Born: April 4, 1862
Died: Sept. 28, 1962
Known for: Known as the "father" of UC Davis, Shields formulated the idea in 1899 to place an agriculture school in the Central Valley. In 1905, he wrote most of the legislation to establish the college.
Background: Born in Hangtown Crossing (now part of Rancho Cordova), Shields grew up on a farm, graduated from Christian Brothers College (now high school) and studied law. A law partner of Hiram Johnson, Shields chose the bench while the fiery Johnson opted for politics, eventually becoming California's governor. Shields was elected to a Sacramento Superior Court judgeship in 1900 and held it until he retired in 1949 at age 87. Then for another dozen years, he traveled daily from his 23rd Street home to the law office he maintained downtown. In addition to his judicial duties, his diverse interests included his work as a co-founder of McGeorge School of Law and as an advocate of agricultural education and the improvement of California livestock. He was known for developing a notable herd of Jersey cattle.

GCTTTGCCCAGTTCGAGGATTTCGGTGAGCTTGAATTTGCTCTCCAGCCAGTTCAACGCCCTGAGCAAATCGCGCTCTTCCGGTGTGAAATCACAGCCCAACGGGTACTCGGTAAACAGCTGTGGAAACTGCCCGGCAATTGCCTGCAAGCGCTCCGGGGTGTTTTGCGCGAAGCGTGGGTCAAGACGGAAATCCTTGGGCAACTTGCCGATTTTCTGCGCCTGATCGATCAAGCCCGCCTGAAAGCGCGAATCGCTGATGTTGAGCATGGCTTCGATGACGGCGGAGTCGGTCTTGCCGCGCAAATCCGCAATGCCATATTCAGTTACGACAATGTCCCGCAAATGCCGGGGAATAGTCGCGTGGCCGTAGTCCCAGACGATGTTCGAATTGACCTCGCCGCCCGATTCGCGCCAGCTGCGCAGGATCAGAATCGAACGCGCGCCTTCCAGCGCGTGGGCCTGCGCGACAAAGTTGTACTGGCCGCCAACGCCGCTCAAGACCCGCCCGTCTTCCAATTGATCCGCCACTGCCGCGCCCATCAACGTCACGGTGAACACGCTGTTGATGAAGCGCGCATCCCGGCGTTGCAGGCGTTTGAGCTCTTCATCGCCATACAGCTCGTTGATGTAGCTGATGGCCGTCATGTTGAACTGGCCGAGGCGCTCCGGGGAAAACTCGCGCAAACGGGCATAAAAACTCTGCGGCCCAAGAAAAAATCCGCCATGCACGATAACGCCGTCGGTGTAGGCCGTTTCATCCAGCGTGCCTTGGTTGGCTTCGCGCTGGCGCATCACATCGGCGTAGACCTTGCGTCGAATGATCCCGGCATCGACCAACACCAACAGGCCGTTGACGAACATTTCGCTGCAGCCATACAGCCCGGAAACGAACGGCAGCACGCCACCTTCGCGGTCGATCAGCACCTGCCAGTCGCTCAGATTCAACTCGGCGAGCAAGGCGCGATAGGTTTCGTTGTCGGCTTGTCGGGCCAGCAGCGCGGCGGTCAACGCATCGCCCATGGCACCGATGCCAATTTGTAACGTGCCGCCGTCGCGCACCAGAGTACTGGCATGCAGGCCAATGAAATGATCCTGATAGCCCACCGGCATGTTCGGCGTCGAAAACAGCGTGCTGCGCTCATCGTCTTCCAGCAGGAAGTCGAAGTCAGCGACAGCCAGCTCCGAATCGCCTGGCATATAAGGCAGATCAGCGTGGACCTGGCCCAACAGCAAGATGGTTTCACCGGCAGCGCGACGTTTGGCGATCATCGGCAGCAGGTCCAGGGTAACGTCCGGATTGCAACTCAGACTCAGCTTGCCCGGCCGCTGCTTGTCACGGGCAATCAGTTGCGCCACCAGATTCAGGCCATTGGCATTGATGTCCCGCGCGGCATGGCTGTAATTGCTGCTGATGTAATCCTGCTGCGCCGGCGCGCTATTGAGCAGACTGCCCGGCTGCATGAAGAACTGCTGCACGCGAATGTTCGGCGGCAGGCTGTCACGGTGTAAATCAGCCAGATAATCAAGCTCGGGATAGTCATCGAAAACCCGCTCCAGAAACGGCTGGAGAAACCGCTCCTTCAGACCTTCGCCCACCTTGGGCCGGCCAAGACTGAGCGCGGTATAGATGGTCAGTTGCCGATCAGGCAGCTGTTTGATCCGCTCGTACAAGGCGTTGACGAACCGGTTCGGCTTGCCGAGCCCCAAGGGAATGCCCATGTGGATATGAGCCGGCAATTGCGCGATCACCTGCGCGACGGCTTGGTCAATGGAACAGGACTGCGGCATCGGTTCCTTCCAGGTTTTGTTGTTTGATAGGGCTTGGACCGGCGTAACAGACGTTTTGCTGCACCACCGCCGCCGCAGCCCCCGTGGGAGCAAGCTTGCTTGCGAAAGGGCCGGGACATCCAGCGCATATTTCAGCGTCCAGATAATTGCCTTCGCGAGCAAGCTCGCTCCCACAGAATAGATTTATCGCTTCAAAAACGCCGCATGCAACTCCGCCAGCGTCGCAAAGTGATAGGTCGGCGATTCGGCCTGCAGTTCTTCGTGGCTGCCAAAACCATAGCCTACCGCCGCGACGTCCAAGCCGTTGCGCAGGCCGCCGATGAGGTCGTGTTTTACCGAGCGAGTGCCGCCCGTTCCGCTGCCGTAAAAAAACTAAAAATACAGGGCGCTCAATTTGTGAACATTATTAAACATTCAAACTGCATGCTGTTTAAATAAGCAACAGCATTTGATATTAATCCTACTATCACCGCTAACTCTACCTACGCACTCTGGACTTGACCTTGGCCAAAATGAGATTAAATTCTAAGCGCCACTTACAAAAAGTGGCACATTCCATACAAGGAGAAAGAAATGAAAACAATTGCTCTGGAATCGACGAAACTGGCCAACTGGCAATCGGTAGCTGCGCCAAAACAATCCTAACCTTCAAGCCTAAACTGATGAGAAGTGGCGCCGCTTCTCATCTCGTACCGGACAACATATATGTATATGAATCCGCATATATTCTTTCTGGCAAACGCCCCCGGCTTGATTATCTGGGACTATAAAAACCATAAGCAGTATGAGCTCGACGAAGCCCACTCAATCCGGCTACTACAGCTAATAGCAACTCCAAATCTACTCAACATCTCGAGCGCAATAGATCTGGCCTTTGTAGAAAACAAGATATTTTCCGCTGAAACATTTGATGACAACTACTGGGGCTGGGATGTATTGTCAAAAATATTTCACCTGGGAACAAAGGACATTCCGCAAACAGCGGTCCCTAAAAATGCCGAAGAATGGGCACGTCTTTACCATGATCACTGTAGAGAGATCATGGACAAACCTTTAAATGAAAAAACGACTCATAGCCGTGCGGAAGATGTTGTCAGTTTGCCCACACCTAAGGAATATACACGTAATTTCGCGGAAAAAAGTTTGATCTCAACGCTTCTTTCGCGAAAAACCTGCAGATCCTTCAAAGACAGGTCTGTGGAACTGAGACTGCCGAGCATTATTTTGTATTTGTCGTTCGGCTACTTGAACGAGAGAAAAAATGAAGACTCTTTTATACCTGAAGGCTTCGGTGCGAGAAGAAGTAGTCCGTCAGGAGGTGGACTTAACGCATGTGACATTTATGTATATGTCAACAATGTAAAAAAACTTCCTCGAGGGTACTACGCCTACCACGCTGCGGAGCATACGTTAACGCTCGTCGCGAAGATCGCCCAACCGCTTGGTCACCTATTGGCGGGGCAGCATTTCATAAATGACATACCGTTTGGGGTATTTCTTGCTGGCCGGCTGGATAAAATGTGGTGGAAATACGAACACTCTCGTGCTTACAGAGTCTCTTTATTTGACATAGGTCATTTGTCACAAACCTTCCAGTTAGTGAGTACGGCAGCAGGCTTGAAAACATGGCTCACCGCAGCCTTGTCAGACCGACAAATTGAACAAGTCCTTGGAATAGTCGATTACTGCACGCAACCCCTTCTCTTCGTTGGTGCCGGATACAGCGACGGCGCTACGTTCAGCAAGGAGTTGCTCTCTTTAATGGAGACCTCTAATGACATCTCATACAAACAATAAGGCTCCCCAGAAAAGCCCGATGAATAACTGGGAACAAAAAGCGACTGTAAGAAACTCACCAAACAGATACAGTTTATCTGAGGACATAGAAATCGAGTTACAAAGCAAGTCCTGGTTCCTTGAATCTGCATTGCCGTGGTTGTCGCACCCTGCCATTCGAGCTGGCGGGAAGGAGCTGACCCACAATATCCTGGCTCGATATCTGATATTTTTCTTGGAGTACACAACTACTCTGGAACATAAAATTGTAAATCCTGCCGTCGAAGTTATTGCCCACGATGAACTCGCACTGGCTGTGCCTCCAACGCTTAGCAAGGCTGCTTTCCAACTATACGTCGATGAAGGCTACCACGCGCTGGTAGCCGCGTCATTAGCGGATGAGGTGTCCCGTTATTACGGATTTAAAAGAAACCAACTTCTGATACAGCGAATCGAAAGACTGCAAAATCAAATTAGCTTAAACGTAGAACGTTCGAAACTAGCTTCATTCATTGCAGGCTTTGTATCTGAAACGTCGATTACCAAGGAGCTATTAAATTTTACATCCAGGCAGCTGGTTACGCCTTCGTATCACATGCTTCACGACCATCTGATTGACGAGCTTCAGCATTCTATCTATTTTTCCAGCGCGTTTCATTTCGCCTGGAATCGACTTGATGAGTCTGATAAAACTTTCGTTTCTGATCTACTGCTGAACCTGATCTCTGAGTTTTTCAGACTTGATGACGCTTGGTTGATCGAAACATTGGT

A highlight: Shields Library at UC Davis is named for him, as is a Rancho Cordova elementary school.
In History's Spotlight profiles of Sacramento newsmakers were published originally in 2007 to commemorate the 150th anniversary of The Sacramento Bee. They were written by Anthony Sorci. Look for them every Sunday in Sac History Happenings.